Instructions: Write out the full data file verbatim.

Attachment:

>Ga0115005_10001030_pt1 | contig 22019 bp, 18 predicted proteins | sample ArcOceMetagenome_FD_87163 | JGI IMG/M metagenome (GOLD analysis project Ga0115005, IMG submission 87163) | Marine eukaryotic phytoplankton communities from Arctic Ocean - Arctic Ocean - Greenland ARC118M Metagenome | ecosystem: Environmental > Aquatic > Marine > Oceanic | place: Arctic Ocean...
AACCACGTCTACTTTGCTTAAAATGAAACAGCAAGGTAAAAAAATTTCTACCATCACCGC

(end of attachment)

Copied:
>Ga0115005_10001030_pt1 | contig 22019 bp, 18 predicted proteins | sample ArcOceMetagenome_FD_87163 | JGI IMG/M metagenome (GOLD analysis project Ga0115005, IMG submission 87163) | Marine eukaryotic phytoplankton communities from Arctic Ocean - Arctic Ocean - Greenland ARC118M Metagenome | ecosystem: Environmental > Aquatic > Marine > Oceanic | place: Arctic Ocean...
AACCACGTCTACTTTGCTTAAAATGAAACAGCAAGGTAAAAAAATTTCTACCATCACCGC